Q & A:
D. Larry Sampler
December 15, 2009
A: Public perceptions of “conflict zones” generate artificially high levels of angst and concern. Our culture concentrates on drama. A television show about police doesn’t convey how boring and routine most of their work days are. In Bosnia, I was responsible for briefing new OSCE staff on safety and security. I’d ask them what they thought the two most important things were that they should do to assure their continued health and safety. Their guesses ranged from “vary your timings and routes” to “never discuss politics with locals.” The correct answer was “Wash your hands and wear your seatbelt.” The greatest killer of relief workers in conflict zones is traffic accidents; the greatest cause of lost hours is due to illness (often intestinal).
Q: What particular skill or set of skills do you think would make someone particularly well-suited to working in a conflict zone?
A: Flexibility and “tolerance of ambiguity” are two things that are absolutely essential in a conflict zone. As the situation changes, so too must our plans. And the changes are often sudden and counterintuitive, not explained. Most guidance to the field will be what I call “constructively ambiguous.” Distilling opaque and less-than-precise guidance from political masters thousands of miles away into detailed operational instructions requires a high level of self-confidence, tempered with humility and an ability to negotiate in good faith with others who interpret the ambiguity differently. It’s important that these differences be resolved in the field. Referring disagreements back to “Headquarters” will weaken the faith of leadership in their field staff, and result in micromanagement from afar.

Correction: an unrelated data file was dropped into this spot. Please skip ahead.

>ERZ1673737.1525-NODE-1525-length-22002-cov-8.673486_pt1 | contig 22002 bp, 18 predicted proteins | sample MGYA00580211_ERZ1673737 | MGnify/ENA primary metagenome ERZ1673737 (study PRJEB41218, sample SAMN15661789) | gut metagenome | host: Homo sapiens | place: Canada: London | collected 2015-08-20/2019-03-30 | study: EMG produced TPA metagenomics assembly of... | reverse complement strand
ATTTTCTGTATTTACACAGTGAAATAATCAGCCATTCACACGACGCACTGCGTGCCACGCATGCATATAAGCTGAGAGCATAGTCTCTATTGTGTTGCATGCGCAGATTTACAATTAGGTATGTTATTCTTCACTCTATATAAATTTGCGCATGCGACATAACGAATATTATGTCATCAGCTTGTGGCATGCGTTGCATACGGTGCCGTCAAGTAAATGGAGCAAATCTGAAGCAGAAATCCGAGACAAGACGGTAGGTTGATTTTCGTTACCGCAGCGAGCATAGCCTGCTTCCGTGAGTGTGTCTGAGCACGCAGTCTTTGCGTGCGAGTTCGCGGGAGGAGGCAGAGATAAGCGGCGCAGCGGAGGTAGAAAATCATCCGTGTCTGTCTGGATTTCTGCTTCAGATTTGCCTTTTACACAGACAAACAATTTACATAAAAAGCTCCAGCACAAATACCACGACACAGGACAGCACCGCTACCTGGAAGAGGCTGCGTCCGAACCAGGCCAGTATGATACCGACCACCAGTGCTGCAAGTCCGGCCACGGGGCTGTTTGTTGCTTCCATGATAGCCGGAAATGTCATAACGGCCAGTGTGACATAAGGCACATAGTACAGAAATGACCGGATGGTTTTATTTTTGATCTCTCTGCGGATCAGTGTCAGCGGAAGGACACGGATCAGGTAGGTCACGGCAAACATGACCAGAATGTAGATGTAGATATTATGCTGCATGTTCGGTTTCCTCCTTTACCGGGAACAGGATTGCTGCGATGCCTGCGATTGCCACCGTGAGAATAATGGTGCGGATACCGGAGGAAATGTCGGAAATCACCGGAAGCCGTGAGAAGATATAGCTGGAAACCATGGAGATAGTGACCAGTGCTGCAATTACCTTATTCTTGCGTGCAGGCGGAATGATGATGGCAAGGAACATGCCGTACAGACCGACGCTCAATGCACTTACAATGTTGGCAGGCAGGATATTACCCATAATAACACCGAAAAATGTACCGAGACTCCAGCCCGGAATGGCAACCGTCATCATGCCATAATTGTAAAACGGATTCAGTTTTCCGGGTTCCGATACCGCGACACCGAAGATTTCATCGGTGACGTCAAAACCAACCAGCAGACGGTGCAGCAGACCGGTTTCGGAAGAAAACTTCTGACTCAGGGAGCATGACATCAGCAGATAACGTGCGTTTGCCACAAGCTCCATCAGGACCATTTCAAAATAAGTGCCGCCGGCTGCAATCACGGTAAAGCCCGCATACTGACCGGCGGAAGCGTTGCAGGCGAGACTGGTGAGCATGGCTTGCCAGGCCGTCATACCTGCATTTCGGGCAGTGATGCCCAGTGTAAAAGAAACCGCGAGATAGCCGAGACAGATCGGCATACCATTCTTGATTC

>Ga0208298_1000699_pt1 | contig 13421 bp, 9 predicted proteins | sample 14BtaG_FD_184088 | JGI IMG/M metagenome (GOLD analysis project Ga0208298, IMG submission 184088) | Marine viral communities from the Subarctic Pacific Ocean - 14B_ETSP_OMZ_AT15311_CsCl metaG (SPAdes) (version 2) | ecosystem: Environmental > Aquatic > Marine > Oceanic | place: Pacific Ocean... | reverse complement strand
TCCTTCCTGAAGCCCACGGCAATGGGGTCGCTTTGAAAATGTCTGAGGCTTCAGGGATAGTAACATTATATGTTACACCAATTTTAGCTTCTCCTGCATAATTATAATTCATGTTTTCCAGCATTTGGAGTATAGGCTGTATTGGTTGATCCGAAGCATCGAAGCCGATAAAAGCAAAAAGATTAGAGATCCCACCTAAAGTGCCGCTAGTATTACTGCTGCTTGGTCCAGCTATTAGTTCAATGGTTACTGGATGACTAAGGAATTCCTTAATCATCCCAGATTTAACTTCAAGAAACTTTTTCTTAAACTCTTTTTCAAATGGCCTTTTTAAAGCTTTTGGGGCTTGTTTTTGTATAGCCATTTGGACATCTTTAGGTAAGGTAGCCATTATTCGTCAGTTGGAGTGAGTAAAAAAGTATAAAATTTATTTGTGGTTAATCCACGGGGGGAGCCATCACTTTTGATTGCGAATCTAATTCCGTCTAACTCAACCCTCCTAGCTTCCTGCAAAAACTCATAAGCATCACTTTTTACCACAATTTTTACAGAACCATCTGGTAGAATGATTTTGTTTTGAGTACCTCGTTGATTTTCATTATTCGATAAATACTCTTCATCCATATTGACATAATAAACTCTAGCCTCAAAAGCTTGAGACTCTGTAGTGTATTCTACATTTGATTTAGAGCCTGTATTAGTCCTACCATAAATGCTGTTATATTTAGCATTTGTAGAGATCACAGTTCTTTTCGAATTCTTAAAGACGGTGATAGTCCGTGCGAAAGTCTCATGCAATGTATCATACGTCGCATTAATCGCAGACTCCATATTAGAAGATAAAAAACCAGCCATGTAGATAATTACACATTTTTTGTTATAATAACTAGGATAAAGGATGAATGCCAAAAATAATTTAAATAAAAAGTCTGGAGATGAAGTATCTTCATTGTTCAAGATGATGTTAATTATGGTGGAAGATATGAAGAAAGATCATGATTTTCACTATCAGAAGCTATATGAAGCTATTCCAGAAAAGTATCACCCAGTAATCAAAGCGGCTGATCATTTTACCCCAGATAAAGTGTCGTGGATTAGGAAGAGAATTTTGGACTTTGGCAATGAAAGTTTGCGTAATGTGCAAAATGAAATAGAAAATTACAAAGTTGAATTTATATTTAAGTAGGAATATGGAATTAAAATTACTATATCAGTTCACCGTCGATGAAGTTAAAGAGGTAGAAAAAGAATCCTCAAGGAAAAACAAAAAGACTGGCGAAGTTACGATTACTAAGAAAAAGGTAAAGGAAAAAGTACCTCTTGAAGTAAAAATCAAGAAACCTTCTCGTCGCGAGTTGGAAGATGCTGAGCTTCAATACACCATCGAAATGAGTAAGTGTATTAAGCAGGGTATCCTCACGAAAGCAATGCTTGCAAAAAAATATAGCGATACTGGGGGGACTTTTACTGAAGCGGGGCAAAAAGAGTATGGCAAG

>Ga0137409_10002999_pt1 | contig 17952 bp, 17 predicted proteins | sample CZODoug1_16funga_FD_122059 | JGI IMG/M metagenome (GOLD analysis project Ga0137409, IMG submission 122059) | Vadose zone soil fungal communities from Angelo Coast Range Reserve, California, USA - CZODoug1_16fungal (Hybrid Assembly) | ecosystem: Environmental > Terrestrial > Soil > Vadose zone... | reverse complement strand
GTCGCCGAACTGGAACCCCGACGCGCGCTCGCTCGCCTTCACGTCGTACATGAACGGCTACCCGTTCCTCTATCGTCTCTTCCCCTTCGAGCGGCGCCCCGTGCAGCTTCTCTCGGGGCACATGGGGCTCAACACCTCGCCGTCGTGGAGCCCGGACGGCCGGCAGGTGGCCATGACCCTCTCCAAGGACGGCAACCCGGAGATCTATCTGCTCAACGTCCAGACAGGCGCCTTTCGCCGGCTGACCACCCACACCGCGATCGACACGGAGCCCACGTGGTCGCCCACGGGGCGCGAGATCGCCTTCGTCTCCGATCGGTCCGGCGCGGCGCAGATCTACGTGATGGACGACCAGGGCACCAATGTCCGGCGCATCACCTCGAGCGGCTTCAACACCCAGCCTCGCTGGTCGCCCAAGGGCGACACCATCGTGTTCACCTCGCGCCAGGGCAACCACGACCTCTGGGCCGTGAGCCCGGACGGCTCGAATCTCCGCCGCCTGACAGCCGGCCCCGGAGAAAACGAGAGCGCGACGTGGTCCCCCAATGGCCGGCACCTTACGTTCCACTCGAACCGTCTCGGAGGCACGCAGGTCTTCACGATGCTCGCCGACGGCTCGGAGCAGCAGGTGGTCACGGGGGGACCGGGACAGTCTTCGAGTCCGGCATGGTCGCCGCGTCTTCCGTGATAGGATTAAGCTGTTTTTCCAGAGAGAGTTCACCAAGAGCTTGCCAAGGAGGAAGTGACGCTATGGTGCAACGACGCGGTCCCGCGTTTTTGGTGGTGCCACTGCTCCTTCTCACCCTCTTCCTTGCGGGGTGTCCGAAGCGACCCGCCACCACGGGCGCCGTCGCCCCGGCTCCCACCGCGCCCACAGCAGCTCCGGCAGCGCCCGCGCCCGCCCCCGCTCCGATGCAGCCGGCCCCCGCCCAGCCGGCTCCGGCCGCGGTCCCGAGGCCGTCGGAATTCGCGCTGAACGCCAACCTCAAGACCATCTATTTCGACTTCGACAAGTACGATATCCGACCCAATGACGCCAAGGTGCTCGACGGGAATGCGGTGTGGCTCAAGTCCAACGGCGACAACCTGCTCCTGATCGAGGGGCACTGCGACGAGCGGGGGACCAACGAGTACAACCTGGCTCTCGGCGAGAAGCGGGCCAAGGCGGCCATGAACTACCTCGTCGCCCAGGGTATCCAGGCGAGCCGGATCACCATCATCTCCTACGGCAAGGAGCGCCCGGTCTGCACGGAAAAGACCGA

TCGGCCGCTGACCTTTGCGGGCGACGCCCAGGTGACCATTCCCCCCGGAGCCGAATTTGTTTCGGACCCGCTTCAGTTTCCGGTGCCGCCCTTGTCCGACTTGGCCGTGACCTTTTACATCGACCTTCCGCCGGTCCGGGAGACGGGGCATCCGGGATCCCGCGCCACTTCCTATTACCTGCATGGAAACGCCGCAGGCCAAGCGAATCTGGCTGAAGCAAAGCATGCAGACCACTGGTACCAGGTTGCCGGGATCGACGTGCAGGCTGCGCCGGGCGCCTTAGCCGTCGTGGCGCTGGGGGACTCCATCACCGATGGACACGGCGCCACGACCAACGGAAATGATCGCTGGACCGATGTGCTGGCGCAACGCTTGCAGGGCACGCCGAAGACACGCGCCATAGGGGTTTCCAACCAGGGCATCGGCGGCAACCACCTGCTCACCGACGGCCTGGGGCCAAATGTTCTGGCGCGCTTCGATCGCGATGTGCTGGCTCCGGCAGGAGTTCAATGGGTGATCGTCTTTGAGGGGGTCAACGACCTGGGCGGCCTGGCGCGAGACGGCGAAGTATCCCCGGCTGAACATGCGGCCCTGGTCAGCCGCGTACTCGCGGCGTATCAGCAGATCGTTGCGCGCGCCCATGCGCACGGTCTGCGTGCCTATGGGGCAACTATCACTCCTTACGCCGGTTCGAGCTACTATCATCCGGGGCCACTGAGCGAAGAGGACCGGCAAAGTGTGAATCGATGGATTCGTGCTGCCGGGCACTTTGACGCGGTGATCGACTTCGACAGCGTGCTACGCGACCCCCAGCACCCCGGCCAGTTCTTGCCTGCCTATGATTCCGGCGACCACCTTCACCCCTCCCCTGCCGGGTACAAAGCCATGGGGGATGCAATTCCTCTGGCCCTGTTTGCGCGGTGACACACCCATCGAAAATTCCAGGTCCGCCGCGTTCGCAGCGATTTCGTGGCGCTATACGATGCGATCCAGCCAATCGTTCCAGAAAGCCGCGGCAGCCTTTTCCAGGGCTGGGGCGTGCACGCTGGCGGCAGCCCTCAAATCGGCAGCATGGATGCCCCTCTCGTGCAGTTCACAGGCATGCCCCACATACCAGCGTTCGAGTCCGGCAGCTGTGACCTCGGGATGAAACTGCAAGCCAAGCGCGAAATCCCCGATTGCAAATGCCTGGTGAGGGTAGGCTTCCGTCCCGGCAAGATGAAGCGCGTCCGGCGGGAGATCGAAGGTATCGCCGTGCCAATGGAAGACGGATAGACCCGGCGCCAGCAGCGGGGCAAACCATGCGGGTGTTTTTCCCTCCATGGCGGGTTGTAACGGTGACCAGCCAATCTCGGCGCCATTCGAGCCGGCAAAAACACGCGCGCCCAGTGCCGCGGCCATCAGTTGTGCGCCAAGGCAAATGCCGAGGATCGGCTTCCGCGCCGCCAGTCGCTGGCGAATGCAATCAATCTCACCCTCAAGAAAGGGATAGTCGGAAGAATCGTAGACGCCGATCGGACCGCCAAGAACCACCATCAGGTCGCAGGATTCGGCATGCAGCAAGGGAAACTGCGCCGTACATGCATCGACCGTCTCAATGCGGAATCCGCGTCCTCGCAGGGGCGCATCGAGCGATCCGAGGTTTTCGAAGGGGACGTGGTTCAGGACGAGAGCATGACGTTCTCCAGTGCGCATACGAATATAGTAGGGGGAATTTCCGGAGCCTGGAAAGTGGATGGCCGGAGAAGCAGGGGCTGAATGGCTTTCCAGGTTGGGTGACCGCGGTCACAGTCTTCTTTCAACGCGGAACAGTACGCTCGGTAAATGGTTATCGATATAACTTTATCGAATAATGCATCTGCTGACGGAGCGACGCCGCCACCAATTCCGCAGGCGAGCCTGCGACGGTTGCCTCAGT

Q: What’s the single biggest intellectual or perceptual fallacy that you’d like to see addressed?
A: When we fail — as a country but also as the “international community” writ large — to manage expectations about what our assistance or intervention will produce. Projecting the perception of the capacity of a mature democracy and powerful, educated nation-state to make changes onto a fragile nation-state will lead to damaging cycles of disappointment produced by unrealistic expectations. Our responsibility as international observers and mentors is to help governments prevent a moment of crisis and, when it does occur, to cope with both unrealistic and unmet expectations, as well as any nascent insurgency that emerges.
Q: What’s the best thing about working in conflict or post-conflict settings?
A: The people. In my experience, the people who choose to work in the most hellish corners of the Earth form a simply stunning community of practitioners. The emotional intensity of working in these challenging conditions creates bonds that are everlasting, and a shared experience that is unknown to most professionals who’ve not experienced the crucible of a conflict setting.